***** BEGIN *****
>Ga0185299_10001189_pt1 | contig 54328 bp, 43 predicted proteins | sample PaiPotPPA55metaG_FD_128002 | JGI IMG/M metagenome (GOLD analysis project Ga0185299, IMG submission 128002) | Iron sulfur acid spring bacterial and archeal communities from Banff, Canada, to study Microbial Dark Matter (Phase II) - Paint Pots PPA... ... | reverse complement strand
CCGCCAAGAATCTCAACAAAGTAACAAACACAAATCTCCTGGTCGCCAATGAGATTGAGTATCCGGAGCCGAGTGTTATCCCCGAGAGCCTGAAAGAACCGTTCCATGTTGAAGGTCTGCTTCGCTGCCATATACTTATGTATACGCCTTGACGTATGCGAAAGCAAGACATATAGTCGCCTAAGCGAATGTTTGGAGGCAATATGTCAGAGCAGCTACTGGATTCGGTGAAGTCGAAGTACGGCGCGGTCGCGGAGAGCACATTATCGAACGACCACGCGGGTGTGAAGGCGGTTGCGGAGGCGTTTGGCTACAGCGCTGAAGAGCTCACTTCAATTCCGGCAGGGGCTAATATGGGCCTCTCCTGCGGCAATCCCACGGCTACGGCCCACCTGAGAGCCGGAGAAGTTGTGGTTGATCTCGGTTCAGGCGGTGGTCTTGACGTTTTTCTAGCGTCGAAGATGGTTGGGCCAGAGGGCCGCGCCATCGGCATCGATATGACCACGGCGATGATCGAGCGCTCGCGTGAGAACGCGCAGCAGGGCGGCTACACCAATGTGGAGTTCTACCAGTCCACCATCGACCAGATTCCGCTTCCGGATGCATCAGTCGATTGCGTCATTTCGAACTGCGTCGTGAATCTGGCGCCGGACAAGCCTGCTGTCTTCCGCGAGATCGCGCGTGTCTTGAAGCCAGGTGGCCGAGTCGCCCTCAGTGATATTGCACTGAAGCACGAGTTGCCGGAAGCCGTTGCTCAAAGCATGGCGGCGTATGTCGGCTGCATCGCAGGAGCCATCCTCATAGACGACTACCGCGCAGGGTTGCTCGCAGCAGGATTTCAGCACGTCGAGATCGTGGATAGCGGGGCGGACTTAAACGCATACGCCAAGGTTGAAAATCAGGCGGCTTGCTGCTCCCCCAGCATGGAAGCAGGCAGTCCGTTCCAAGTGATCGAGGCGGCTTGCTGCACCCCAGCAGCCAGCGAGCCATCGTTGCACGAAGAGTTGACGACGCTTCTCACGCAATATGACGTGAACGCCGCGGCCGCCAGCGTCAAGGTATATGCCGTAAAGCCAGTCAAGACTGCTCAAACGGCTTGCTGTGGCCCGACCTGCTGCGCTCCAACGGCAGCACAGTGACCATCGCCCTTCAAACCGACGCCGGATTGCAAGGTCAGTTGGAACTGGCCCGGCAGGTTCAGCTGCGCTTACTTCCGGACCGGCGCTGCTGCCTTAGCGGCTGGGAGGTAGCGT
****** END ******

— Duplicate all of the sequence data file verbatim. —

>Ga0185299_10001189_pt1 | contig 54328 bp, 43 predicted proteins | sample PaiPotPPA55metaG_FD_128002 | JGI IMG/M metagenome (GOLD analysis project Ga0185299, IMG submission 128002) | Iron sulfur acid spring bacterial and archeal communities from Banff, Canada, to study Microbial Dark Matter (Phase II) - Paint Pots PPA... ... | reverse complement strand
CCGCCAAGAATCTCAACAAAGTAACAAACACAAATCTCCTGGTCGCCAATGAGATTGAGTATCCGGAGCCGAGTGTTATCCCCGAGAGCCTGAAAGAACCGTTCCATGTTGAAGGTCTGCTTCGCTGCCATATACTTATGTATACGCCTTGACGTATGCGAAAGCAAGACATATAGTCGCCTAAGCGAATGTTTGGAGGCAATATGTCAGAGCAGCTACTGGATTCGGTGAAGTCGAAGTACGGCGCGGTCGCGGAGAGCACATTATCGAACGACCACGCGGGTGTGAAGGCGGTTGCGGAGGCGTTTGGCTACAGCGCTGAAGAGCTCACTTCAATTCCGGCAGGGGCTAATATGGGCCTCTCCTGCGGCAATCCCACGGCTACGGCCCACCTGAGAGCCGGAGAAGTTGTGGTTGATCTCGGTTCAGGCGGTGGTCTTGACGTTTTTCTAGCGTCGAAGATGGTTGGGCCAGAGGGCCGCGCCATCGGCATCGATATGACCACGGCGATGATCGAGCGCTCGCGTGAGAACGCGCAGCAGGGCGGCTACACCAATGTGGAGTTCTACCAGTCCACCATCGACCAGATTCCGCTTCCGGATGCATCAGTCGATTGCGTCATTTCGAACTGCGTCGTGAATCTGGCGCCGGACAAGCCTGCTGTCTTCCGCGAGATCGCGCGTGTCTTGAAGCCAGGTGGCCGAGTCGCCCTCAGTGATATTGCACTGAAGCACGAGTTGCCGGAAGCCGTTGCTCAAAGCATGGCGGCGTATGTCGGCTGCATCGCAGGAGCCATCCTCATAGACGACTACCGCGCAGGGTTGCTCGCAGCAGGATTTCAGCACGTCGAGATCGTGGATAGCGGGGCGGACTTAAACGCATACGCCAAGGTTGAAAATCAGGCGGCTTGCTGCTCCCCCAGCATGGAAGCAGGCAGTCCGTTCCAAGTGATCGAGGCGGCTTGCTGCACCCCAGCAGCCAGCGAGCCATCGTTGCACGAAGAGTTGACGACGCTTCTCACGCAATATGACGTGAACGCCGCGGCCGCCAGCGTCAAGGTATATGCCGTAAAGCCAGTCAAGACTGCTCAAACGGCTTGCTGTGGCCCGACCTGCTGCGCTCCAACGGCAGCACAGTGACCATCGCCCTTCAAACCGACGCCGGATTGCAAGGTCAGTTGGAACTGGCCCGGCAGGTTCAGCTGCGCTTACTTCCGGACCGGCGCTGCTGCCTTAGCGGCTGGGAGGTAGCGT